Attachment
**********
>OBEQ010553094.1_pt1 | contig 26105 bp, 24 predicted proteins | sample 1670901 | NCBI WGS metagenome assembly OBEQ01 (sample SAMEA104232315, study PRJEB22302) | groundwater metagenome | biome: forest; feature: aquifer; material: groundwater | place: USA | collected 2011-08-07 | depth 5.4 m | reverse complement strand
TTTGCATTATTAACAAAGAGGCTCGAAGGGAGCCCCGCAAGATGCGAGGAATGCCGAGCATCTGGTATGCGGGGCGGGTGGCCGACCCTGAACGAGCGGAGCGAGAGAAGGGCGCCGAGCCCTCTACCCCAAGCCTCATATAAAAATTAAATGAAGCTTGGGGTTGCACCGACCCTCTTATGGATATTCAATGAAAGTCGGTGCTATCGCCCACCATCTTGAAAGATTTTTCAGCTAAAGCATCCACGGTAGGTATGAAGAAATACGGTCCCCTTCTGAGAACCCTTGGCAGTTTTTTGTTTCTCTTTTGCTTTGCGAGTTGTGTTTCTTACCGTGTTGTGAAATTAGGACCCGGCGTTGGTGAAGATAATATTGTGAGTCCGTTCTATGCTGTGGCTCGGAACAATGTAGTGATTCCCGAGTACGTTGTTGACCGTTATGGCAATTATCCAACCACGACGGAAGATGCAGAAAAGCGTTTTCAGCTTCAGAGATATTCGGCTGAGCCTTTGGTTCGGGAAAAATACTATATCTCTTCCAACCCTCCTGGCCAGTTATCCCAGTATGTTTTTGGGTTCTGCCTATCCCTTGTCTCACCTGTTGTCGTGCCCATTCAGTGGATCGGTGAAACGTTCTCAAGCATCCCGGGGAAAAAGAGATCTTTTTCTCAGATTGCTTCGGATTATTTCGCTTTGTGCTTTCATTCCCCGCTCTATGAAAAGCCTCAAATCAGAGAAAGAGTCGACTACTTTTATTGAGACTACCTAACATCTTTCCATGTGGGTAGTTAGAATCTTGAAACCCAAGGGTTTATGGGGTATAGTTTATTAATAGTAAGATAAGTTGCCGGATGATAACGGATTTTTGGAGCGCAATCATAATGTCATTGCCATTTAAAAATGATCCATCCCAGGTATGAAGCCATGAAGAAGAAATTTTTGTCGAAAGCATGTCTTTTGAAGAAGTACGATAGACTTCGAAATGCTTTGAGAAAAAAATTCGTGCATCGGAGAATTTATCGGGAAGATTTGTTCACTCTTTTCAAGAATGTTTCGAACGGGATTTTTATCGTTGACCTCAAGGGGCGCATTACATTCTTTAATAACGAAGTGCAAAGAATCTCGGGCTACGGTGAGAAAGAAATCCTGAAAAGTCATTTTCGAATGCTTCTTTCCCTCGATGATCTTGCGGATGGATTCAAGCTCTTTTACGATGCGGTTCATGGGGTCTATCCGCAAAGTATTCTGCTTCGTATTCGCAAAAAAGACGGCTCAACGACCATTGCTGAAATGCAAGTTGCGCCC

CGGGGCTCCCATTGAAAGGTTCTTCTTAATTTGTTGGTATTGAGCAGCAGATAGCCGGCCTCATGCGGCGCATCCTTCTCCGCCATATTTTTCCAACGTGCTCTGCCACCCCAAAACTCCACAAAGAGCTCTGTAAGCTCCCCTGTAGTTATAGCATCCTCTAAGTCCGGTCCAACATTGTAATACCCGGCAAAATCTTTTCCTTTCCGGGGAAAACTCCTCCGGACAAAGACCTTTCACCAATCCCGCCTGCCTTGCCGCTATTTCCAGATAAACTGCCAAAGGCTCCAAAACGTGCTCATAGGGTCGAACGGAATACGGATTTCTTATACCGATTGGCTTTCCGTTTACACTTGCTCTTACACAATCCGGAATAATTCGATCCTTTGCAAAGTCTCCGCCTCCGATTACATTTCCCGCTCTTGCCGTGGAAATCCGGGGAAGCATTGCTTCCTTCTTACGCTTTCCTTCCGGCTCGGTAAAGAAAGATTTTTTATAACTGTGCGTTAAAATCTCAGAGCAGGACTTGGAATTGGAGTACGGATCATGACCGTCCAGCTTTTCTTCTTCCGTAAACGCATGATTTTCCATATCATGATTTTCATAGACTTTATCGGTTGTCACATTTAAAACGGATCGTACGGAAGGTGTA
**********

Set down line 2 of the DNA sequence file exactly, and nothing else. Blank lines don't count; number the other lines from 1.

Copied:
TTTGCATTATTAACAAAGAGGCTCGAAGGGAGCCCCGCAAGATGCGAGGAATGCCGAGCATCTGGTATGCGGGGCGGGTGGCCGACCCTGAACGAGCGGAGCGAGAGAAGGGCGCCGAGCCCTCTACCCCAAGCCTCATATAAAAATTAAATGAAGCTTGGGGTTGCACCGACCCTCTTATGGATATTCAATGAAAGTCGGTGCTATCGCCCACCATCTTGAAAGATTTTTCAGCTAAAGCATCCACGGTAGGTATGAAGAAATACGGTCCCCTTCTGAGAACCCTTGGCAGTTTTTTGTTTCTCTTTTGCTTTGCGAGTTGTGTTTCTTACCGTGTTGTGAAATTAGGACCCGGCGTTGGTGAAGATAATATTGTGAGTCCGTTCTATGCTGTGGCTCGGAACAATGTAGTGATTCCCGAGTACGTTGTTGACCGTTATGGCAATTATCCAACCACGACGGAAGATGCAGAAAAGCGTTTTCAGCTTCAGAGATATTCGGCTGAGCCTTTGGTTCGGGAAAAATACTATATCTCTTCCAACCCTCCTGGCCAGTTATCCCAGTATGTTTTTGGGTTCTGCCTATCCCTTGTCTCACCTGTTGTCGTGCCCATTCAGTGGATCGGTGAAACGTTCTCAAGCATCCCGGGGAAAAAGAGATCTTTTTCTCAGATTGCTTCGGATTATTTCGCTTTGTGCTTTCATTCCCCGCTCTATGAAAAGCCTCAAATCAGAGAAAGAGTCGACTACTTTTATTGAGACTACCTAACATCTTTCCATGTGGGTAGTTAGAATCTTGAAACCCAAGGGTTTATGGGGTATAGTTTATTAATAGTAAGATAAGTTGCCGGATGATAACGGATTTTTGGAGCGCAATCATAATGTCATTGCCATTTAAAAATGATCCATCCCAGGTATGAAGCCATGAAGAAGAAATTTTTGTCGAAAGCATGTCTTTTGAAGAAGTACGATAGACTTCGAAATGCTTTGAGAAAAAAATTCGTGCATCGGAGAATTTATCGGGAAGATTTGTTCACTCTTTTCAAGAATGTTTCGAACGGGATTTTTATCGTTGACCTCAAGGGGCGCATTACATTCTTTAATAACGAAGTGCAAAGAATCTCGGGCTACGGTGAGAAAGAAATCCTGAAAAGTCATTTTCGAATGCTTCTTTCCCTCGATGATCTTGCGGATGGATTCAAGCTCTTTTACGATGCGGTTCATGGGGTCTATCCGCAAAGTATTCTGCTTCGTATTCGCAAAAAAGACGGCTCAACGACCATTGCTGAAATGCAAGTTGCGCCC